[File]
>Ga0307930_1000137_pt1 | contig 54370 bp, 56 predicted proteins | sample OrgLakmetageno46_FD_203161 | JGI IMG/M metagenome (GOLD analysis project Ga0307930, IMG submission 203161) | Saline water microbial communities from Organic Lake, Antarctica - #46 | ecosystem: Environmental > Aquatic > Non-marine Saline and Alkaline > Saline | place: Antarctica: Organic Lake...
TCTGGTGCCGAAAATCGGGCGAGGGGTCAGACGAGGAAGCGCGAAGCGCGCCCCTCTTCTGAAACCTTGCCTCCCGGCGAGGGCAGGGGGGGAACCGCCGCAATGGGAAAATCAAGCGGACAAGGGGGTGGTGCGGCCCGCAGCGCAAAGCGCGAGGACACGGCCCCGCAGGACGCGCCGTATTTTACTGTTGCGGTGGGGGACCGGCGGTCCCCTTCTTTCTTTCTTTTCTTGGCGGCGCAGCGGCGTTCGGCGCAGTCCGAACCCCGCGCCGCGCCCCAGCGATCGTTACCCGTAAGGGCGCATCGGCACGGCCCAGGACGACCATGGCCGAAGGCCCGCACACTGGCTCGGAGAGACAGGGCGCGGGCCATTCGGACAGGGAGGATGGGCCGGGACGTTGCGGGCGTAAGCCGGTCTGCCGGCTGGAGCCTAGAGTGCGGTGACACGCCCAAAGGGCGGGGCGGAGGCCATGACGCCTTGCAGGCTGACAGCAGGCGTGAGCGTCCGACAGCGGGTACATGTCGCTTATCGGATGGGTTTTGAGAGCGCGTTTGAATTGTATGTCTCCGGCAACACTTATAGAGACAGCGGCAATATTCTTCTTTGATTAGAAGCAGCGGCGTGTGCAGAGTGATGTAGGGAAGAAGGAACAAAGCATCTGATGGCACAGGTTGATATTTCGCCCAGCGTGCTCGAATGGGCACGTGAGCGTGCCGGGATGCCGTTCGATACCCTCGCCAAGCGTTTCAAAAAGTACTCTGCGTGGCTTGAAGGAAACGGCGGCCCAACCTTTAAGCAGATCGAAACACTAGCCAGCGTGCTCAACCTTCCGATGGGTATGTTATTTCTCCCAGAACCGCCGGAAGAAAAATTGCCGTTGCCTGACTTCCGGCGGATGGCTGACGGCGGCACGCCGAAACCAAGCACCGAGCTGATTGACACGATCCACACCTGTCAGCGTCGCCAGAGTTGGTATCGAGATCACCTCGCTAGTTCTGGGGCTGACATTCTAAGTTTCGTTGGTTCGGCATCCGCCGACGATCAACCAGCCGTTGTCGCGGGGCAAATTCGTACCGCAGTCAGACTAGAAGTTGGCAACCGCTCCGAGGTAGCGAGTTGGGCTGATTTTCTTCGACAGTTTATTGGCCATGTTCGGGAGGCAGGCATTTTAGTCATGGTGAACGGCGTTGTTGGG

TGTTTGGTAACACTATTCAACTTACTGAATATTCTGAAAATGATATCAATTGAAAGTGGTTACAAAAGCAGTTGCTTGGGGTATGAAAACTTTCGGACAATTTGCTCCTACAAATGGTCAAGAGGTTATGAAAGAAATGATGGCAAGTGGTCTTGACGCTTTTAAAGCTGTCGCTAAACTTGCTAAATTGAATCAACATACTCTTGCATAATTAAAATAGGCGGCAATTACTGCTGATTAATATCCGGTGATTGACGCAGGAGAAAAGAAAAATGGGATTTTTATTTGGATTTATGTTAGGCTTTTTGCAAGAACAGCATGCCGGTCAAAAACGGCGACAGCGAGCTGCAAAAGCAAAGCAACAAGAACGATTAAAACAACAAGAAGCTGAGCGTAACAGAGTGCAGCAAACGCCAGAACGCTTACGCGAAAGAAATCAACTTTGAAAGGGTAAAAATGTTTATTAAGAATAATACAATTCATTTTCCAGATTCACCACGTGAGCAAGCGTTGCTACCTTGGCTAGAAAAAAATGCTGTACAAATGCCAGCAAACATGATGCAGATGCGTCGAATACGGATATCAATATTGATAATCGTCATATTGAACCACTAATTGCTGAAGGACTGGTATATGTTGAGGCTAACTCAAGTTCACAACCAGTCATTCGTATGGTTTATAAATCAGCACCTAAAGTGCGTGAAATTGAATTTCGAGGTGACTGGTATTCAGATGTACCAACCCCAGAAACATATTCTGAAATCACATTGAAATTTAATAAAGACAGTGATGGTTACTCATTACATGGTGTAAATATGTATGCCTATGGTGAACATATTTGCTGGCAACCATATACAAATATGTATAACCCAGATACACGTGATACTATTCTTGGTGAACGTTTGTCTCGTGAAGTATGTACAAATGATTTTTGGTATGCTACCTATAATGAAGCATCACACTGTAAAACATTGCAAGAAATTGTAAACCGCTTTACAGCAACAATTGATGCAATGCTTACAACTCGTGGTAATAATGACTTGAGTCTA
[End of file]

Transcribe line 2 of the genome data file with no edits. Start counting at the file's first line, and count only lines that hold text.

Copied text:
TCTGGTGCCGAAAATCGGGCGAGGGGTCAGACGAGGAAGCGCGAAGCGCGCCCCTCTTCTGAAACCTTGCCTCCCGGCGAGGGCAGGGGGGGAACCGCCGCAATGGGAAAATCAAGCGGACAAGGGGGTGGTGCGGCCCGCAGCGCAAAGCGCGAGGACACGGCCCCGCAGGACGCGCCGTATTTTACTGTTGCGGTGGGGGACCGGCGGTCCCCTTCTTTCTTTCTTTTCTTGGCGGCGCAGCGGCGTTCGGCGCAGTCCGAACCCCGCGCCGCGCCCCAGCGATCGTTACCCGTAAGGGCGCATCGGCACGGCCCAGGACGACCATGGCCGAAGGCCCGCACACTGGCTCGGAGAGACAGGGCGCGGGCCATTCGGACAGGGAGGATGGGCCGGGACGTTGCGGGCGTAAGCCGGTCTGCCGGCTGGAGCCTAGAGTGCGGTGACACGCCCAAAGGGCGGGGCGGAGGCCATGACGCCTTGCAGGCTGACAGCAGGCGTGAGCGTCCGACAGCGGGTACATGTCGCTTATCGGATGGGTTTTGAGAGCGCGTTTGAATTGTATGTCTCCGGCAACACTTATAGAGACAGCGGCAATATTCTTCTTTGATTAGAAGCAGCGGCGTGTGCAGAGTGATGTAGGGAAGAAGGAACAAAGCATCTGATGGCACAGGTTGATATTTCGCCCAGCGTGCTCGAATGGGCACGTGAGCGTGCCGGGATGCCGTTCGATACCCTCGCCAAGCGTTTCAAAAAGTACTCTGCGTGGCTTGAAGGAAACGGCGGCCCAACCTTTAAGCAGATCGAAACACTAGCCAGCGTGCTCAACCTTCCGATGGGTATGTTATTTCTCCCAGAACCGCCGGAAGAAAAATTGCCGTTGCCTGACTTCCGGCGGATGGCTGACGGCGGCACGCCGAAACCAAGCACCGAGCTGATTGACACGATCCACACCTGTCAGCGTCGCCAGAGTTGGTATCGAGATCACCTCGCTAGTTCTGGGGCTGACATTCTAAGTTTCGTTGGTTCGGCATCCGCCGACGATCAACCAGCCGTTGTCGCGGGGCAAATTCGTACCGCAGTCAGACTAGAAGTTGGCAACCGCTCCGAGGTAGCGAGTTGGGCTGATTTTCTTCGACAGTTTATTGGCCATGTTCGGGAGGCAGGCATTTTAGTCATGGTGAACGGCGTTGTTGGG